The role of the veterinary nurse demands high reliability, emotional labor, and agility between technical and soft skills. Moreover, this increase in emotional and physical demands on the veterinary nurse leads to an increase in work stress and preventable but profound health risks that are caused by a lack of qualified individuals in the industry.4 Without the veterinary nurse, unsafe patient and client practices will result. This article will explore various factors that lead to turnover in the profession and propose a range of solutions that could help reduce the rate of turnover and promote a healthier work environment for veterinary nurses/technicians.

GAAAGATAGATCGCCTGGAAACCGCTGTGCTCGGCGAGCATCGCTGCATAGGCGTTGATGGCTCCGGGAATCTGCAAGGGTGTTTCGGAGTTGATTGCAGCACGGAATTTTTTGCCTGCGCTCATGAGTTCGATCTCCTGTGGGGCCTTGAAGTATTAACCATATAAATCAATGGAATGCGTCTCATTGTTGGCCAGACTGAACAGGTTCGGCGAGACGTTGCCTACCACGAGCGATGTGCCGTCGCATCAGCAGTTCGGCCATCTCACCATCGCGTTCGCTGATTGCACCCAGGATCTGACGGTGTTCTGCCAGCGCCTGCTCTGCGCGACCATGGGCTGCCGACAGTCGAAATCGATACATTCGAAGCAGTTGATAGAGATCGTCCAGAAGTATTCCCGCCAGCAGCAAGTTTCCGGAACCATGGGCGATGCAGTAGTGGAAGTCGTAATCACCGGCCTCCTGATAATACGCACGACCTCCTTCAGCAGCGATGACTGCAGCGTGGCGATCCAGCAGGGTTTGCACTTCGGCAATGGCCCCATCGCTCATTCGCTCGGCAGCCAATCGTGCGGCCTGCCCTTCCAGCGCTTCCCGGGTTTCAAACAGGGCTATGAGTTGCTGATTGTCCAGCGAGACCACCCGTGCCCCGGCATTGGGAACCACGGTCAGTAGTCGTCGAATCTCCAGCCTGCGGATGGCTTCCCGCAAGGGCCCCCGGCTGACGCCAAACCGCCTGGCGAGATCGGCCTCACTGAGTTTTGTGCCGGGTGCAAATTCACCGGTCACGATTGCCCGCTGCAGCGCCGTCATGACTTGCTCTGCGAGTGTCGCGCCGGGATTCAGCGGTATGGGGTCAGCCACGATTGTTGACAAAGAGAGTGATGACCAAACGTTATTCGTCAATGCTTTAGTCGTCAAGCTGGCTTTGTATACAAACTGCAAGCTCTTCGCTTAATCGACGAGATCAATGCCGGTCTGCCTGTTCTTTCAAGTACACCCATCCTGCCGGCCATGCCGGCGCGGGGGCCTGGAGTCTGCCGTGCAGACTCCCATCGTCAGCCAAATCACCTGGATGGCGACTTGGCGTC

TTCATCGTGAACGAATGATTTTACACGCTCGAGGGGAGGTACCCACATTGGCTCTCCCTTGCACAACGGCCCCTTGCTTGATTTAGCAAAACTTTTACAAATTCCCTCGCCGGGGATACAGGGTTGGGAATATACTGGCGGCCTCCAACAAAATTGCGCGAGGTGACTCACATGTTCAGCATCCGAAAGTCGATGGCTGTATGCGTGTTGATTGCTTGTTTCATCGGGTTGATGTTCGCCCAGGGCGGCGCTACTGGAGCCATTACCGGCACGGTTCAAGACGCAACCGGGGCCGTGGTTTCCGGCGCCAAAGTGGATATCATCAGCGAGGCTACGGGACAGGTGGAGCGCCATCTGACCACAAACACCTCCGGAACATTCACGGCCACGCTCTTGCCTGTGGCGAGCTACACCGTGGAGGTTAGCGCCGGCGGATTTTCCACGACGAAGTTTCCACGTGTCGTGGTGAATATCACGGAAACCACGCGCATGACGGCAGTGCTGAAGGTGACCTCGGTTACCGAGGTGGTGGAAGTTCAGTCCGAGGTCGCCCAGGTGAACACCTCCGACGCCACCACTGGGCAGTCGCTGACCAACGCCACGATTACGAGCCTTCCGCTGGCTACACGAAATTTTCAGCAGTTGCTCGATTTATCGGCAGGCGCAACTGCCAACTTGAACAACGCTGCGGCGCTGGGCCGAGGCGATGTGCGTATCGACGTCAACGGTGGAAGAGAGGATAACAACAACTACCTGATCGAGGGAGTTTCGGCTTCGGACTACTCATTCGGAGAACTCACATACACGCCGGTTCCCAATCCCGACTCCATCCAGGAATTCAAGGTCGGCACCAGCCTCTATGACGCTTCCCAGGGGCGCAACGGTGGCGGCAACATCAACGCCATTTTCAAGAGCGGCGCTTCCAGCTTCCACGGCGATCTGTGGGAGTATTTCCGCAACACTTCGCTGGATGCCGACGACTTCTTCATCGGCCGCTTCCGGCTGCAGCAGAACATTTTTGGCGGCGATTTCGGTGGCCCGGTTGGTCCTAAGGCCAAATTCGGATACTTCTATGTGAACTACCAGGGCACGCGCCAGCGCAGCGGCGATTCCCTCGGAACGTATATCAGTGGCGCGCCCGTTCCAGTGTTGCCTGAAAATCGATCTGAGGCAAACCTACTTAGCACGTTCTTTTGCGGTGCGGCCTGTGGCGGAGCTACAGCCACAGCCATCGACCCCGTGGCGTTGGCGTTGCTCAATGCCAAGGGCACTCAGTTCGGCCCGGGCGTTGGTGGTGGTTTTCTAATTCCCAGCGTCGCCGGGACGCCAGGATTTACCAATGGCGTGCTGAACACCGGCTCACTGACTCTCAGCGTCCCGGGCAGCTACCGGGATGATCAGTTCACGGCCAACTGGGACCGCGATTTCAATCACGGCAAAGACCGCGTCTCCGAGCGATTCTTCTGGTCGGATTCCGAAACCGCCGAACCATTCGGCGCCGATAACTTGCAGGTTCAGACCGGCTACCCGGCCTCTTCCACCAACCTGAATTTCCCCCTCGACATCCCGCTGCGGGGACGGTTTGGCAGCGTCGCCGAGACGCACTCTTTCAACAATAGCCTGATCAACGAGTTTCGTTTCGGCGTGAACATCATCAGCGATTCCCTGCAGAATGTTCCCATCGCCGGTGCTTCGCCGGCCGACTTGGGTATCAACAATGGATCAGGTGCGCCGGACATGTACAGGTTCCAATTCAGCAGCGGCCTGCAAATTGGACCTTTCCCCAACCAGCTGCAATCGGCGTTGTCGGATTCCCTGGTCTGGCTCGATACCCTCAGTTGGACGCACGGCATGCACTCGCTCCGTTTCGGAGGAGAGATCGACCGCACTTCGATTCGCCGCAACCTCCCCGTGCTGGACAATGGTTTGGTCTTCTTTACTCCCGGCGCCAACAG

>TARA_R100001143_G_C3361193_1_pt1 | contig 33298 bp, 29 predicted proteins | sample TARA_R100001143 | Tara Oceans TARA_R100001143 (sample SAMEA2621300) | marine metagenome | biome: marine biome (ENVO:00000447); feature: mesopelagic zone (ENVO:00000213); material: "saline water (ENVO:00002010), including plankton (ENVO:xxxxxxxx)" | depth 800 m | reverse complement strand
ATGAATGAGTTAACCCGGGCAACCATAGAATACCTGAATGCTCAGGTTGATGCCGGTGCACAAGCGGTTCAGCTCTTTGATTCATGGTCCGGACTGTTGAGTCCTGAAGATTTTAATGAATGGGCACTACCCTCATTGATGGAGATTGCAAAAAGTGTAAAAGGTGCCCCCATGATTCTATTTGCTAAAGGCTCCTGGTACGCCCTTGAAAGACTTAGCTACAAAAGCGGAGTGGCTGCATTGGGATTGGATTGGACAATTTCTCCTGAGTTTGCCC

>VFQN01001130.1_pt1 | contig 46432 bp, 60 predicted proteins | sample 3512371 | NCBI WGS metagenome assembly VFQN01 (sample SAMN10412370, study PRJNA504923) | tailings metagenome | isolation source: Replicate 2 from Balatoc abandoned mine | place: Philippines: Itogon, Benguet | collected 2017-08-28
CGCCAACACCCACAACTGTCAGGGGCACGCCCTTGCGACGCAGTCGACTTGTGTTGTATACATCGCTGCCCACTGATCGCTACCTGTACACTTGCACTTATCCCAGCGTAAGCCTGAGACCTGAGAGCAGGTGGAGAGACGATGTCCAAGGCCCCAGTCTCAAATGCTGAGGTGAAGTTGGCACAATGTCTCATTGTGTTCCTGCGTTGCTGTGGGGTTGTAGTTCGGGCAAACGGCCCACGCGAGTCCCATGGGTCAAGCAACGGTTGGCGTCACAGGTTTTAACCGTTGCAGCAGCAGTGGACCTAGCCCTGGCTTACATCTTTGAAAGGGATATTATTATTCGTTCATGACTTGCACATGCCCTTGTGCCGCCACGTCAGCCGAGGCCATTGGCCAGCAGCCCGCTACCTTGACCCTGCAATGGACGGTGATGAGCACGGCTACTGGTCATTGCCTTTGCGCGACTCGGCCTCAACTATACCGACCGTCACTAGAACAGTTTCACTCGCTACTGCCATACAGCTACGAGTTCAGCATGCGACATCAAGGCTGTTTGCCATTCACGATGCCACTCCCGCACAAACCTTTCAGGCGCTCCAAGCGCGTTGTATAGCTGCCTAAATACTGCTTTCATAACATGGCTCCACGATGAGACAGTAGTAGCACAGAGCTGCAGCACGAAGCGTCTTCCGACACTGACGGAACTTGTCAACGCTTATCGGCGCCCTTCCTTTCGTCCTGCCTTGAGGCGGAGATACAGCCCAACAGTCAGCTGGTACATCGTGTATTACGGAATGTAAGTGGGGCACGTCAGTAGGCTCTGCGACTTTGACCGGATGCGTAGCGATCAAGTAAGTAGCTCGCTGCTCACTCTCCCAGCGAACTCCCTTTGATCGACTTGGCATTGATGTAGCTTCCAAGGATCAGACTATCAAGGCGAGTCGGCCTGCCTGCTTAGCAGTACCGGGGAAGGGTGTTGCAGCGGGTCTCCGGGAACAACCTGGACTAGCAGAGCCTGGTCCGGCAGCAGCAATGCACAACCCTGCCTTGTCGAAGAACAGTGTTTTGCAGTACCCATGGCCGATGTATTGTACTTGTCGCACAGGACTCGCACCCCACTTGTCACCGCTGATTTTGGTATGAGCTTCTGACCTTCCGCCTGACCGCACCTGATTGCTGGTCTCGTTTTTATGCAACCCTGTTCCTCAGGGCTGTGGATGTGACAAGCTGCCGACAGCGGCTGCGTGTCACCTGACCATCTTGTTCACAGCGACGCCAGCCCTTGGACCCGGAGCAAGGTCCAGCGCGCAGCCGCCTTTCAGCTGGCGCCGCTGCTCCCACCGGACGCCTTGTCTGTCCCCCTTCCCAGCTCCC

Factors that Lead to Turnover
The factors that contribute to turnover in the veterinary nursing community can be associated with emotional fatigue,5 work stress,6 and conservation of resources (COR).7 Within these factors, the COR model is fundamental in understanding the process of burnout.7 The COR model embodies the relationship between emotional exhaustion, motivation, and job performance in the process of turnover. This model also offers 3 ways an employee could respond to stress: (1) loss of resources, (2) threat to current resources, and (3) inadequate return on investments made to maximize resources.7 The core of the COR model is the suggestion that a burned-out employee will carefully choose the manner in which they use their remaining resources. As an example, an employee can preserve resources by distancing themselves from emotionally exhausting situations or exerting less energy at work.